“Humans: without a doubt, the smartest animal on Earth. Yet we’re unmistakably tied to our ape origins.
“Why did we become human?”
So begins the first of a three-part TV series, “Becoming Human,” on PBS’s NOVA. The program purports to reveal details of the alleged transition from ape to human, with various scientists throwing out their pet ideas along the way.
Most of the content is typical: a look at how humans began to walk upright, how our brains expanded, and so forth. “What powered our evolution?,” the narrator asks. “Why did we become human?” Scientists give such reasons as that bipedalism would allow ape-men to “see over tall grass,” “pick fruits off of the low branches of trees,” or “cool more efficiently.” While those are all benefits to bipedalism, the scientists do not explain how the genetic information for bipedalism (the different skeletal structure, etc.) could have “accidentally” made its way into an apeman genome.
Much of the program focuses on “Selam,” the fossil of a supposed ape-man placed in the same taxonomic category as the widely known Lucy. (Creationists consider both representative of an extinct ape group.) “Like Lucy, she testifies to a crucial step in our evolution,” the narrator says, but reminding us that “[h]er [discovered] bones would fit in a shoebox.”
The program also considers the Toumaï skull, another fossil of what creationists believe was an ape. While the extent of that fossil is a skull, evolutionary paleontologists believe they can prove it walked upright by showing that the skull doesn’t fit on a quadrupedal ape skeleton. Of course, without a full skeleton for Toumaï, any reconstruction is speculative (as would be the case with a partial or disorganized skeleton). Thankfully, the narrator adds, “Some scientists still question whether Toumaï was really a biped.”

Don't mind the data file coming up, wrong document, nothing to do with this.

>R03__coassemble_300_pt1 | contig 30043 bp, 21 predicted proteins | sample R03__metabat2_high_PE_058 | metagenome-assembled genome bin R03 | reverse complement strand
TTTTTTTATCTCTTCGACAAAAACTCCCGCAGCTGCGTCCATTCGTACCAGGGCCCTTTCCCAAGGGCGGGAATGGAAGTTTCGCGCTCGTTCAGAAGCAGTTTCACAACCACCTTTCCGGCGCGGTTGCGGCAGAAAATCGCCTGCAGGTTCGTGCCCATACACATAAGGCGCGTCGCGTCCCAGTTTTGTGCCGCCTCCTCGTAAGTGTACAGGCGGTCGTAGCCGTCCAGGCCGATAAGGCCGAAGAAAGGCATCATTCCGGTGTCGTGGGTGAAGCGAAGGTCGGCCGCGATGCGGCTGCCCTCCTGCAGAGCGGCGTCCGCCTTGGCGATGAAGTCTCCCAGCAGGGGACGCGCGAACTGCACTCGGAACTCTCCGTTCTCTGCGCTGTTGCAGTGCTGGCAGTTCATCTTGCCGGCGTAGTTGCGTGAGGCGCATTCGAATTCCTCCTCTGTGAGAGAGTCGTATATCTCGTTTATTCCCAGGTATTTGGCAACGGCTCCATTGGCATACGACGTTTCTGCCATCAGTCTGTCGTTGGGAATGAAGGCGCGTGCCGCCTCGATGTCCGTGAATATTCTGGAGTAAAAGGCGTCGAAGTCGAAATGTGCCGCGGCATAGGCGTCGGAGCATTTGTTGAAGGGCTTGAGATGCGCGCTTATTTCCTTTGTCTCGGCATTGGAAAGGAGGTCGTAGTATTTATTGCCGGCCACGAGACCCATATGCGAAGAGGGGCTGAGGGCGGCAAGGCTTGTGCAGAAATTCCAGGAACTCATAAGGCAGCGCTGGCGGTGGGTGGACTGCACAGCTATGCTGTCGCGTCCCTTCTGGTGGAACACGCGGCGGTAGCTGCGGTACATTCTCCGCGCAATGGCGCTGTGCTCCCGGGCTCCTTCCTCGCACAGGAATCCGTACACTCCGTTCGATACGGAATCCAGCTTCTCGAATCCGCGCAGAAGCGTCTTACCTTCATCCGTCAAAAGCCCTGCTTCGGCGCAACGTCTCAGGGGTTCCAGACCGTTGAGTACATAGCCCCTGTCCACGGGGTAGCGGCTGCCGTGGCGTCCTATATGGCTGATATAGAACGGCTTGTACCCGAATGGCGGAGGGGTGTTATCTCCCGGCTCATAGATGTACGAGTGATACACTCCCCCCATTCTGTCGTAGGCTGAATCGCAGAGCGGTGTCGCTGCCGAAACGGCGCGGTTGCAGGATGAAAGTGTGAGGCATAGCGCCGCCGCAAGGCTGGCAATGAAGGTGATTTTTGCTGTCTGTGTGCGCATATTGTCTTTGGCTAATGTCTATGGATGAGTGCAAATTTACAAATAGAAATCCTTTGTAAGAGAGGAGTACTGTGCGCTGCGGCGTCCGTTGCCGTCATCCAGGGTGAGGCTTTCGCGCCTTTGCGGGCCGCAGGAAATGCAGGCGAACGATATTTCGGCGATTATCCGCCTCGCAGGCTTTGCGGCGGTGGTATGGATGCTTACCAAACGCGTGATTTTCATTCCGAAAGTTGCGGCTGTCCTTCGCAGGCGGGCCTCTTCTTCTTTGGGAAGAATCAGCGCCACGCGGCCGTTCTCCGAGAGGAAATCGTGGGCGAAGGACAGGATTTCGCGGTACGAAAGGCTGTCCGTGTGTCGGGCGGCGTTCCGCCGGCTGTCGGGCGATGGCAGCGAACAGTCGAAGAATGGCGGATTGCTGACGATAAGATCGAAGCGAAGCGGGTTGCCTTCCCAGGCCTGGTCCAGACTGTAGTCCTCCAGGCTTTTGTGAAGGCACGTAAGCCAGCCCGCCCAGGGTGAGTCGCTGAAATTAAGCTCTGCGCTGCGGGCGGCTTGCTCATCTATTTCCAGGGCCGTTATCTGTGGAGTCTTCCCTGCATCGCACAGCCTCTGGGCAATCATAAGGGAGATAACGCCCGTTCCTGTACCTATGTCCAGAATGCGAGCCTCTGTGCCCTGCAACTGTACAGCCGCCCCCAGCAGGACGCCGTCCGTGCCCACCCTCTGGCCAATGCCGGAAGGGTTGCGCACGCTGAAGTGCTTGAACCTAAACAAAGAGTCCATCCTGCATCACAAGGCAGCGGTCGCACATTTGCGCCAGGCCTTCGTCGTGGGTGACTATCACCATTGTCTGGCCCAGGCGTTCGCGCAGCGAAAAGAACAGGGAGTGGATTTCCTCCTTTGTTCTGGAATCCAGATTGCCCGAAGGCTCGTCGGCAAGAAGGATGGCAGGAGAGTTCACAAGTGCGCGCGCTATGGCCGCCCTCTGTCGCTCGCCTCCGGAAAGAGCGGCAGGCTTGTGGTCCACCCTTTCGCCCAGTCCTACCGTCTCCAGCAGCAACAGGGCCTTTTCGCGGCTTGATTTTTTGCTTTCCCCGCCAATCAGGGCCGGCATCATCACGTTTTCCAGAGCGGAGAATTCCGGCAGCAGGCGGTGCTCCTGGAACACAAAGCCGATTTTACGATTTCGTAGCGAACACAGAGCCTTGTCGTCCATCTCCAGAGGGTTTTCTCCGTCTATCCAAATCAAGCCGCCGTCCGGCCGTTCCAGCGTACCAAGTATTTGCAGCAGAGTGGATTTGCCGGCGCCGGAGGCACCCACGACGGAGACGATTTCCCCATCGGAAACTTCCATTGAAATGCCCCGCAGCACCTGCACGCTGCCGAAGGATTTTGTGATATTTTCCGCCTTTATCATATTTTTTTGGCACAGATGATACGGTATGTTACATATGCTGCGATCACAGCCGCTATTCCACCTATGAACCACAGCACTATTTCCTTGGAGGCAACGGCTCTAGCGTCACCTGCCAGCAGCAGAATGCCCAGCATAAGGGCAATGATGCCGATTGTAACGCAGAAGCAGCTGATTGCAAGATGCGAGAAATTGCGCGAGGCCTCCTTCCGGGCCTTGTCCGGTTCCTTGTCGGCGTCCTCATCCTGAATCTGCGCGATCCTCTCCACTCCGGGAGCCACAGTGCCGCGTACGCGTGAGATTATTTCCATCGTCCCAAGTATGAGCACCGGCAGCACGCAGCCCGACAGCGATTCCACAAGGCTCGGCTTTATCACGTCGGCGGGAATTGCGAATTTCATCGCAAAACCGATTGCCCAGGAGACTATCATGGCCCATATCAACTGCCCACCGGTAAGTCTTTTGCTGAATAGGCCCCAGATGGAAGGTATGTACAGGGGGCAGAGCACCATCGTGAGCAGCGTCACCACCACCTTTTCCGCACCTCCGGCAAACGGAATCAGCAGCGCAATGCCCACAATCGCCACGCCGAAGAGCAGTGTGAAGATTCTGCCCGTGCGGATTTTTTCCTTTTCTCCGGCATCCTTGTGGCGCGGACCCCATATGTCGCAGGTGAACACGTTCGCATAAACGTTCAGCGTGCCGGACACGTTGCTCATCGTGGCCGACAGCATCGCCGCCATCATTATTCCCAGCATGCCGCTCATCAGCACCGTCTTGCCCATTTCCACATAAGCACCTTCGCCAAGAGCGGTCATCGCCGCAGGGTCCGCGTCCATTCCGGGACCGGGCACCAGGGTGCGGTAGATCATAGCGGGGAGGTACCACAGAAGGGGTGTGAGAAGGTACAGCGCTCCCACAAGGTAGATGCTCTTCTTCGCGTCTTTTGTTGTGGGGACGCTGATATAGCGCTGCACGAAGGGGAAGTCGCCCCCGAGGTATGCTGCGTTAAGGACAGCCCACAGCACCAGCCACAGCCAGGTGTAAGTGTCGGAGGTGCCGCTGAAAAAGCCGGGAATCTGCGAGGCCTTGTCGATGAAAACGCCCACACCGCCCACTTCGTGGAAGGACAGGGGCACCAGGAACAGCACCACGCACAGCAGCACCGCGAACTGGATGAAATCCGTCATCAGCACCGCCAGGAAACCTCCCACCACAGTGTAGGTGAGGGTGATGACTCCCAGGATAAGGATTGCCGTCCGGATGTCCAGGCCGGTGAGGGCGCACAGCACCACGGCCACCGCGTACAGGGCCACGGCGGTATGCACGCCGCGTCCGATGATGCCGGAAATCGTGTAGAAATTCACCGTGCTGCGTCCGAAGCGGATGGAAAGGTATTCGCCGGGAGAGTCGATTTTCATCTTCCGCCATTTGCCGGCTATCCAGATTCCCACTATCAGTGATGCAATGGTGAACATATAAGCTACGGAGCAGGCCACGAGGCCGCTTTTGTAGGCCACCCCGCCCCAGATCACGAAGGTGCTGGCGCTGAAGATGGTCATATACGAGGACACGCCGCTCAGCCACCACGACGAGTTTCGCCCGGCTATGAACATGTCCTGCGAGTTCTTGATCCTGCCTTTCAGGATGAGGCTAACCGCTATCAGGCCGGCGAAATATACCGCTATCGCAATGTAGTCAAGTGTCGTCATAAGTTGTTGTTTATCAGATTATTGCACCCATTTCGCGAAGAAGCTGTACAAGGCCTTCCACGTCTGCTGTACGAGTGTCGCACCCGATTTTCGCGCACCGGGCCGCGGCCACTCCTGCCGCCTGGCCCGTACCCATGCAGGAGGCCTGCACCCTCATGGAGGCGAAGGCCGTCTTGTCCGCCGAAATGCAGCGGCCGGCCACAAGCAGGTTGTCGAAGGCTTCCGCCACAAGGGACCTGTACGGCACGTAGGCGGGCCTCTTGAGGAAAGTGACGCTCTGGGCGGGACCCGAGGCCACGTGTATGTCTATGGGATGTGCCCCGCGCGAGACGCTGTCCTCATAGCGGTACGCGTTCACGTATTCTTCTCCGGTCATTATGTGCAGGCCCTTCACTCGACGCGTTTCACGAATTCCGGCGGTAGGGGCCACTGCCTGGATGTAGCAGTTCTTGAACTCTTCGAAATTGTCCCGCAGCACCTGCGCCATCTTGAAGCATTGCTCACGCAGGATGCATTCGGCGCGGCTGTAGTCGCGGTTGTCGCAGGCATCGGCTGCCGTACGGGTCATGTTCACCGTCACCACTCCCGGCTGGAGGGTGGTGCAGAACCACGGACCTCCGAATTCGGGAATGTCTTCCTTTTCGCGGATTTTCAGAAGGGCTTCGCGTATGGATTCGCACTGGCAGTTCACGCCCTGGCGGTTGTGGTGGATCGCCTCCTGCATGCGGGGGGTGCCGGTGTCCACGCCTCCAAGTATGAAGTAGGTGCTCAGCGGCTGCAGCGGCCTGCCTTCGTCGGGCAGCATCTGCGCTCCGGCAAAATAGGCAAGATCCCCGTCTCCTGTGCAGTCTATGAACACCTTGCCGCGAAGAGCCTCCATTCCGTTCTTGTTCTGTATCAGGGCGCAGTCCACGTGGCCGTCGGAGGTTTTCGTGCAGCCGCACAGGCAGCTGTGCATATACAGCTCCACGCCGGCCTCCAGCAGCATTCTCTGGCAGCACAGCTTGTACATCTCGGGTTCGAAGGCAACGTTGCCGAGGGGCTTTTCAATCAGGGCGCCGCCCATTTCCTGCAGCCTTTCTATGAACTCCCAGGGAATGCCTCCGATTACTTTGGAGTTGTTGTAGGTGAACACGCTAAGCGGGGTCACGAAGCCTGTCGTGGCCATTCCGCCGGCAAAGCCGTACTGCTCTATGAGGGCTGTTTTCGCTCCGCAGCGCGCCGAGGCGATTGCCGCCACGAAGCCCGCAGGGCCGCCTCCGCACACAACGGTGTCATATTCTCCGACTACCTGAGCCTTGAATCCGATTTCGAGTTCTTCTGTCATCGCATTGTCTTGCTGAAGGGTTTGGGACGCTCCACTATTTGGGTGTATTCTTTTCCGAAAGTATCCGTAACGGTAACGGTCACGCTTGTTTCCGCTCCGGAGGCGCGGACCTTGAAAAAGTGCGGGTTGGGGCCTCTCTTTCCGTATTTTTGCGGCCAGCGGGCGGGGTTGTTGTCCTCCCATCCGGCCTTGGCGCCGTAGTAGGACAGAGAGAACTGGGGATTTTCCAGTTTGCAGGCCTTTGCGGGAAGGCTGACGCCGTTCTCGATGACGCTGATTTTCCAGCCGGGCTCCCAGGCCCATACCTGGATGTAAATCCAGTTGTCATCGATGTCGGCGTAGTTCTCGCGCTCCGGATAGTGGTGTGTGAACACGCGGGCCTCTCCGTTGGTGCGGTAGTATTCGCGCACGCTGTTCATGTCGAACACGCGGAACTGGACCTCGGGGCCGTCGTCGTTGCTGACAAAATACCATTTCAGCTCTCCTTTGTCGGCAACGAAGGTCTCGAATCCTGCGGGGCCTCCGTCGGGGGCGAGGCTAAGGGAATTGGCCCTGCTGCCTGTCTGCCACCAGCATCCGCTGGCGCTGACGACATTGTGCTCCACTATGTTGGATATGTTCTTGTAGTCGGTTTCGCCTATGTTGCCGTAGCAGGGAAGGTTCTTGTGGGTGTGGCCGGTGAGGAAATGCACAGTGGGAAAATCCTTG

A problem the program faces up to is the lack of ape-men fossils with larger brains. “From Toumaï to Selam, both [allegedly] bipeds, brains stayed small,” the program states. “And they weren’t the only ones. Over millions of years there was a profusion of [alleged] upright walkers with complicated names and chimp-sized brains[.]” One of the scientists emphasizes, “They were all bipeds, big snouts, more or less chimp-sized brains.” Bipedal or not, that doesn’t sound like near-humans.
"We are creatures of climate change.”
Unfortunately for those interested in the supposed jump from these ape-men to humans, “the fossil record is virtually silent,” the program says. Instead of fossils, scientists find tools—sophisticated tools, which the scientists admit weren’t made by Lucy or other ape-men. Finally, near the “top” of the fossil record, paleontologists find Homo fossils—larger-brained and not so ape-like. Apparently creationist find the gaps far more problematic for ape-to-man evolution than do evolutionists (surprise, surprise).
Intriguingly (and perhaps provocatively), the program concludes that climate change was ultimately responsible for the evolution of humans. “It is a simple but revolutionary idea: human evolution is nature’s experiment with versatility,” the program says. “We’re not adapted to any one environment or climate, but to many; we are creatures of climate change.”
Surprisingly, “Becoming Human” is quite mundane overall: simply rehashing years-old “evidence” for human evolution. Creationists point out that most of the ape-man fossils are overwhelmingly more similar to living apes than any humans. Also, the state of most ape-man fossils is so imperfect and incomplete that all scientists can do is speculate—based on their presuppositions.
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